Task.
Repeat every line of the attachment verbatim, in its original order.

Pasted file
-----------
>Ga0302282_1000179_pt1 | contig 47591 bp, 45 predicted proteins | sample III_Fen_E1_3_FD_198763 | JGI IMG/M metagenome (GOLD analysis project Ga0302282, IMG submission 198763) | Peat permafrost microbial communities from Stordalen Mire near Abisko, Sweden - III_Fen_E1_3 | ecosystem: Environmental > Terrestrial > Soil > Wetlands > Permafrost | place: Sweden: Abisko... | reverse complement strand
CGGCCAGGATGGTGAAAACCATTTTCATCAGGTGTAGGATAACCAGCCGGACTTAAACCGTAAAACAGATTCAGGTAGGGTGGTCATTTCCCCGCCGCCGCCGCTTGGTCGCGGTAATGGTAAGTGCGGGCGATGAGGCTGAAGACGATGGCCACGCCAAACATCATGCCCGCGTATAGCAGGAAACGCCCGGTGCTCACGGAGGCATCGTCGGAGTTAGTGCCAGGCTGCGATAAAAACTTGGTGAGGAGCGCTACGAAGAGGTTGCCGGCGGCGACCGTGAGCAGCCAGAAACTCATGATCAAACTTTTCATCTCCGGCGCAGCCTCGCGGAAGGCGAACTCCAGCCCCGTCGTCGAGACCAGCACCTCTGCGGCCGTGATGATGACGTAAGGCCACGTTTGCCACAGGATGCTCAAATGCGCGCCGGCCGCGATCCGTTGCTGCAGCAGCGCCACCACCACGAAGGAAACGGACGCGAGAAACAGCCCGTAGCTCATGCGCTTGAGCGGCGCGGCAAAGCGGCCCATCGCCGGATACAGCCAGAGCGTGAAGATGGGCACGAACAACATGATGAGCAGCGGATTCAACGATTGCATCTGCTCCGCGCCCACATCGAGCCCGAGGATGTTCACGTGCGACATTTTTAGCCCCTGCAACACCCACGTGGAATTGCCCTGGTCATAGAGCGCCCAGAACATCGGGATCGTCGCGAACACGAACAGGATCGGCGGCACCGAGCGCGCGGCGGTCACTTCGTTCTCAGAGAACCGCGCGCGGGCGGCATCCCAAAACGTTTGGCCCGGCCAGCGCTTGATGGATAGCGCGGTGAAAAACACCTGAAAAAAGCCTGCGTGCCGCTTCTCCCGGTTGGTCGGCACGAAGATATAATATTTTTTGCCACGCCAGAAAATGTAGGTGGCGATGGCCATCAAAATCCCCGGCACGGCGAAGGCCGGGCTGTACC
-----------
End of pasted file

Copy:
>Ga0302282_1000179_pt1 | contig 47591 bp, 45 predicted proteins | sample III_Fen_E1_3_FD_198763 | JGI IMG/M metagenome (GOLD analysis project Ga0302282, IMG submission 198763) | Peat permafrost microbial communities from Stordalen Mire near Abisko, Sweden - III_Fen_E1_3 | ecosystem: Environmental > Terrestrial > Soil > Wetlands > Permafrost | place: Sweden: Abisko... | reverse complement strand
CGGCCAGGATGGTGAAAACCATTTTCATCAGGTGTAGGATAACCAGCCGGACTTAAACCGTAAAACAGATTCAGGTAGGGTGGTCATTTCCCCGCCGCCGCCGCTTGGTCGCGGTAATGGTAAGTGCGGGCGATGAGGCTGAAGACGATGGCCACGCCAAACATCATGCCCGCGTATAGCAGGAAACGCCCGGTGCTCACGGAGGCATCGTCGGAGTTAGTGCCAGGCTGCGATAAAAACTTGGTGAGGAGCGCTACGAAGAGGTTGCCGGCGGCGACCGTGAGCAGCCAGAAACTCATGATCAAACTTTTCATCTCCGGCGCAGCCTCGCGGAAGGCGAACTCCAGCCCCGTCGTCGAGACCAGCACCTCTGCGGCCGTGATGATGACGTAAGGCCACGTTTGCCACAGGATGCTCAAATGCGCGCCGGCCGCGATCCGTTGCTGCAGCAGCGCCACCACCACGAAGGAAACGGACGCGAGAAACAGCCCGTAGCTCATGCGCTTGAGCGGCGCGGCAAAGCGGCCCATCGCCGGATACAGCCAGAGCGTGAAGATGGGCACGAACAACATGATGAGCAGCGGATTCAACGATTGCATCTGCTCCGCGCCCACATCGAGCCCGAGGATGTTCACGTGCGACATTTTTAGCCCCTGCAACACCCACGTGGAATTGCCCTGGTCATAGAGCGCCCAGAACATCGGGATCGTCGCGAACACGAACAGGATCGGCGGCACCGAGCGCGCGGCGGTCACTTCGTTCTCAGAGAACCGCGCGCGGGCGGCATCCCAAAACGTTTGGCCCGGCCAGCGCTTGATGGATAGCGCGGTGAAAAACACCTGAAAAAAGCCTGCGTGCCGCTTCTCCCGGTTGGTCGGCACGAAGATATAATATTTTTTGCCACGCCAGAAAATGTAGGTGGCGATGGCCATCAAAATCCCCGGCACGGCGAAGGCCGGGCTGTACC